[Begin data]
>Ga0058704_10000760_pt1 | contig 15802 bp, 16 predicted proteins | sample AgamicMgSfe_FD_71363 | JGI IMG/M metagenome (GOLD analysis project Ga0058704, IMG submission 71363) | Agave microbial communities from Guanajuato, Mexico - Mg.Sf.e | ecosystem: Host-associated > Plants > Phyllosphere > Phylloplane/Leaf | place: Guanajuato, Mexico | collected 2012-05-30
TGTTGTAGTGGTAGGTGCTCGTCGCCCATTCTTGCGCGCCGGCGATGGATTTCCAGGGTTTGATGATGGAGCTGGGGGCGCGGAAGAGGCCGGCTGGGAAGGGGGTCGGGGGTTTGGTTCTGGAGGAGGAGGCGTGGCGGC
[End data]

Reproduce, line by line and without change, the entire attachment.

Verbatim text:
>Ga0058704_10000760_pt1 | contig 15802 bp, 16 predicted proteins | sample AgamicMgSfe_FD_71363 | JGI IMG/M metagenome (GOLD analysis project Ga0058704, IMG submission 71363) | Agave microbial communities from Guanajuato, Mexico - Mg.Sf.e | ecosystem: Host-associated > Plants > Phyllosphere > Phylloplane/Leaf | place: Guanajuato, Mexico | collected 2012-05-30
TGTTGTAGTGGTAGGTGCTCGTCGCCCATTCTTGCGCGCCGGCGATGGATTTCCAGGGTTTGATGATGGAGCTGGGGGCGCGGAAGAGGCCGGCTGGGAAGGGGGTCGGGGGTTTGGTTCTGGAGGAGGAGGCGTGGCGGC